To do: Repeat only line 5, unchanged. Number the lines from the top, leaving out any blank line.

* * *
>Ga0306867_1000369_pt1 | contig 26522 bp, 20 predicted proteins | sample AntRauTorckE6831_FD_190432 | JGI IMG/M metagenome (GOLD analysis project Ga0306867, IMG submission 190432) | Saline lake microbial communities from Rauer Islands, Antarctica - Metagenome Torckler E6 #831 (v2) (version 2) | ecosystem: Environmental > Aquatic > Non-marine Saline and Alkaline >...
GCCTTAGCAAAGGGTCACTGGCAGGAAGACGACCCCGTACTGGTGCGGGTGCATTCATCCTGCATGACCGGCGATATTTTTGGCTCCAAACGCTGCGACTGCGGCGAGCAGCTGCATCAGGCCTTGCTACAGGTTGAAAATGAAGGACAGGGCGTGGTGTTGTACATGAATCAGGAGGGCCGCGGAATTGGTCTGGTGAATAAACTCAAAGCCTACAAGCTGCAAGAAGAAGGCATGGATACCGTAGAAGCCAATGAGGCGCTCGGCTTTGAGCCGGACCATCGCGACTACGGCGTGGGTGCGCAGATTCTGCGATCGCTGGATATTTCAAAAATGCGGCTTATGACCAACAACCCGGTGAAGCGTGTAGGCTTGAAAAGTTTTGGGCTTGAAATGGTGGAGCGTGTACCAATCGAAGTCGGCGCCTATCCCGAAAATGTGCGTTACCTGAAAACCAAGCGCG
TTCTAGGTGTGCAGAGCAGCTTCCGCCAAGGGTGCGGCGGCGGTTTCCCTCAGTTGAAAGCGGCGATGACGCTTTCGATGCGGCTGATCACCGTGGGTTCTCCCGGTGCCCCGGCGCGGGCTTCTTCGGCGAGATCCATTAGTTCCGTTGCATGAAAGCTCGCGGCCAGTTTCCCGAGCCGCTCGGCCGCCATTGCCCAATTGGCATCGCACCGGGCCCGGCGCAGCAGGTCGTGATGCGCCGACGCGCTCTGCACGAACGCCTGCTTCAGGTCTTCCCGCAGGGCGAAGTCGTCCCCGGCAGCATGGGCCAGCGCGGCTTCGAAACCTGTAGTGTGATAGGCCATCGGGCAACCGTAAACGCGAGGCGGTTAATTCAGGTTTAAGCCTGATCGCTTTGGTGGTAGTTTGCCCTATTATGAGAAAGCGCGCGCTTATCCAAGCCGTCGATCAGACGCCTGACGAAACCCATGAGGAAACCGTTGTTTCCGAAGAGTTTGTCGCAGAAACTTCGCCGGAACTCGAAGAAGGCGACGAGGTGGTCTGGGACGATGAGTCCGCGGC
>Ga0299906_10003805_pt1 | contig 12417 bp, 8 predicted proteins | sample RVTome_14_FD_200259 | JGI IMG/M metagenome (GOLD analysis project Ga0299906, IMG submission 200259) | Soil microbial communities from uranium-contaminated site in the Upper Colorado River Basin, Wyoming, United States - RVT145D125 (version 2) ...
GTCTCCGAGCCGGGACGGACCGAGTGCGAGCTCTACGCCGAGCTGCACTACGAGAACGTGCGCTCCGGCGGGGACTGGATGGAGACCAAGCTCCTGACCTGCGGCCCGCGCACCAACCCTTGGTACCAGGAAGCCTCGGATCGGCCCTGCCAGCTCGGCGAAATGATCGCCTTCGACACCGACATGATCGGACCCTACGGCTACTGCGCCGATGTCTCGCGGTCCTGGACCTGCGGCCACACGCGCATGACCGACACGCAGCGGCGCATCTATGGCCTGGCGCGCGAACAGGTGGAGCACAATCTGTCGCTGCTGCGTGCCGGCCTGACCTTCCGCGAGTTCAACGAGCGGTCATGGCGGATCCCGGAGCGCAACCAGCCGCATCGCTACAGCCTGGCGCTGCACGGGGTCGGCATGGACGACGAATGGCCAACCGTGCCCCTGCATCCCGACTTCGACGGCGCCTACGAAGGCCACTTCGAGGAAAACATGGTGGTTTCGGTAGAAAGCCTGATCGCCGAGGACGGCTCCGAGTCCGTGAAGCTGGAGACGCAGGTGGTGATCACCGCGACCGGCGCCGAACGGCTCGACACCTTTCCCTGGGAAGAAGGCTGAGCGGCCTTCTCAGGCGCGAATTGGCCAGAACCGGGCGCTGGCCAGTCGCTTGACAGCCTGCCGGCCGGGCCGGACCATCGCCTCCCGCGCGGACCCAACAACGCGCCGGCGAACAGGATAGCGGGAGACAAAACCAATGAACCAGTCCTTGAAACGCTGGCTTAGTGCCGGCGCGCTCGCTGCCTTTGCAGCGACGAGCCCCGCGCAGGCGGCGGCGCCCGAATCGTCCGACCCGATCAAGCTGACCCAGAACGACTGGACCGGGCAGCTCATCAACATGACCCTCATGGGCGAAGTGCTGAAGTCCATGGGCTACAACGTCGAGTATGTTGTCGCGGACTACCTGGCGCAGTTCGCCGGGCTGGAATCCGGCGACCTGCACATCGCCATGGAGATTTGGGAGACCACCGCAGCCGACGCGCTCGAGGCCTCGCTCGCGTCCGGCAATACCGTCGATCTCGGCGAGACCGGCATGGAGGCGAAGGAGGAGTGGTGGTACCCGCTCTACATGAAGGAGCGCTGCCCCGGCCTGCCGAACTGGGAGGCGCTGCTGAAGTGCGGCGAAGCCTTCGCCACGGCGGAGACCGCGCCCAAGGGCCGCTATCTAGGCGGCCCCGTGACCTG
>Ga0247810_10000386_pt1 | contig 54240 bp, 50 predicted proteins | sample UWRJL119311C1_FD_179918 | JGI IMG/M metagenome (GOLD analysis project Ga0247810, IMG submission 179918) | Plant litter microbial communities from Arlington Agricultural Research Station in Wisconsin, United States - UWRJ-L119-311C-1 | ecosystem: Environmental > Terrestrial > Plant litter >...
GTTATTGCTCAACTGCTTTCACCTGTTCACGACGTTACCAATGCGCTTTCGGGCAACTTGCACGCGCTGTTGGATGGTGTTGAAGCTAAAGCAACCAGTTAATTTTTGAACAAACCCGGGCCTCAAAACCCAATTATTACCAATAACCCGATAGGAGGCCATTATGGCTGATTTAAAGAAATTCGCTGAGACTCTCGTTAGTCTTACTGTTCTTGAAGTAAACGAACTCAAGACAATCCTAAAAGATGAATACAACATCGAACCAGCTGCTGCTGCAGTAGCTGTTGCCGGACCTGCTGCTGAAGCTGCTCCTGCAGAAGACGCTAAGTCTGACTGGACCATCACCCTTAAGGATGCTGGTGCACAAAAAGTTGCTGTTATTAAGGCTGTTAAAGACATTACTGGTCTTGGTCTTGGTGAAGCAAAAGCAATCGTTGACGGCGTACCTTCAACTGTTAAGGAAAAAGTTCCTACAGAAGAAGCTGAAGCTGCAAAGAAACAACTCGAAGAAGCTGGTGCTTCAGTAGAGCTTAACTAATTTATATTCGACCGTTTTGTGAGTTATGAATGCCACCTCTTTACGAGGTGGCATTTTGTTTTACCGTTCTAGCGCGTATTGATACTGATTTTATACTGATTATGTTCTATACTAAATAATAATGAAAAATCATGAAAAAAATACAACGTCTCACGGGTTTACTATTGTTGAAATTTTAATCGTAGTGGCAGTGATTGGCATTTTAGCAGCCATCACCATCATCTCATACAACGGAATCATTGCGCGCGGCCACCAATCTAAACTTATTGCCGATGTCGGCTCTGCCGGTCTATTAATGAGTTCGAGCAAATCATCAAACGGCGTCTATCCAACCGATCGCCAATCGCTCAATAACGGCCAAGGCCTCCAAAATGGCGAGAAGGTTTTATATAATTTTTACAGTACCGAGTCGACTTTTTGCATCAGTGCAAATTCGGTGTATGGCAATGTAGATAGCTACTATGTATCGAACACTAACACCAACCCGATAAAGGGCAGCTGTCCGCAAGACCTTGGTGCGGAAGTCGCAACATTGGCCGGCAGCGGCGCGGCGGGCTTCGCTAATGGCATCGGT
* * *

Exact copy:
GTCTCCGAGCCGGGACGGACCGAGTGCGAGCTCTACGCCGAGCTGCACTACGAGAACGTGCGCTCCGGCGGGGACTGGATGGAGACCAAGCTCCTGACCTGCGGCCCGCGCACCAACCCTTGGTACCAGGAAGCCTCGGATCGGCCCTGCCAGCTCGGCGAAATGATCGCCTTCGACACCGACATGATCGGACCCTACGGCTACTGCGCCGATGTCTCGCGGTCCTGGACCTGCGGCCACACGCGCATGACCGACACGCAGCGGCGCATCTATGGCCTGGCGCGCGAACAGGTGGAGCACAATCTGTCGCTGCTGCGTGCCGGCCTGACCTTCCGCGAGTTCAACGAGCGGTCATGGCGGATCCCGGAGCGCAACCAGCCGCATCGCTACAGCCTGGCGCTGCACGGGGTCGGCATGGACGACGAATGGCCAACCGTGCCCCTGCATCCCGACTTCGACGGCGCCTACGAAGGCCACTTCGAGGAAAACATGGTGGTTTCGGTAGAAAGCCTGATCGCCGAGGACGGCTCCGAGTCCGTGAAGCTGGAGACGCAGGTGGTGATCACCGCGACCGGCGCCGAACGGCTCGACACCTTTCCCTGGGAAGAAGGCTGAGCGGCCTTCTCAGGCGCGAATTGGCCAGAACCGGGCGCTGGCCAGTCGCTTGACAGCCTGCCGGCCGGGCCGGACCATCGCCTCCCGCGCGGACCCAACAACGCGCCGGCGAACAGGATAGCGGGAGACAAAACCAATGAACCAGTCCTTGAAACGCTGGCTTAGTGCCGGCGCGCTCGCTGCCTTTGCAGCGACGAGCCCCGCGCAGGCGGCGGCGCCCGAATCGTCCGACCCGATCAAGCTGACCCAGAACGACTGGACCGGGCAGCTCATCAACATGACCCTCATGGGCGAAGTGCTGAAGTCCATGGGCTACAACGTCGAGTATGTTGTCGCGGACTACCTGGCGCAGTTCGCCGGGCTGGAATCCGGCGACCTGCACATCGCCATGGAGATTTGGGAGACCACCGCAGCCGACGCGCTCGAGGCCTCGCTCGCGTCCGGCAATACCGTCGATCTCGGCGAGACCGGCATGGAGGCGAAGGAGGAGTGGTGGTACCCGCTCTACATGAAGGAGCGCTGCCCCGGCCTGCCGAACTGGGAGGCGCTGCTGAAGTGCGGCGAAGCCTTCGCCACGGCGGAGACCGCGCCCAAGGGCCGCTATCTAGGCGGCCCCGTGACCTG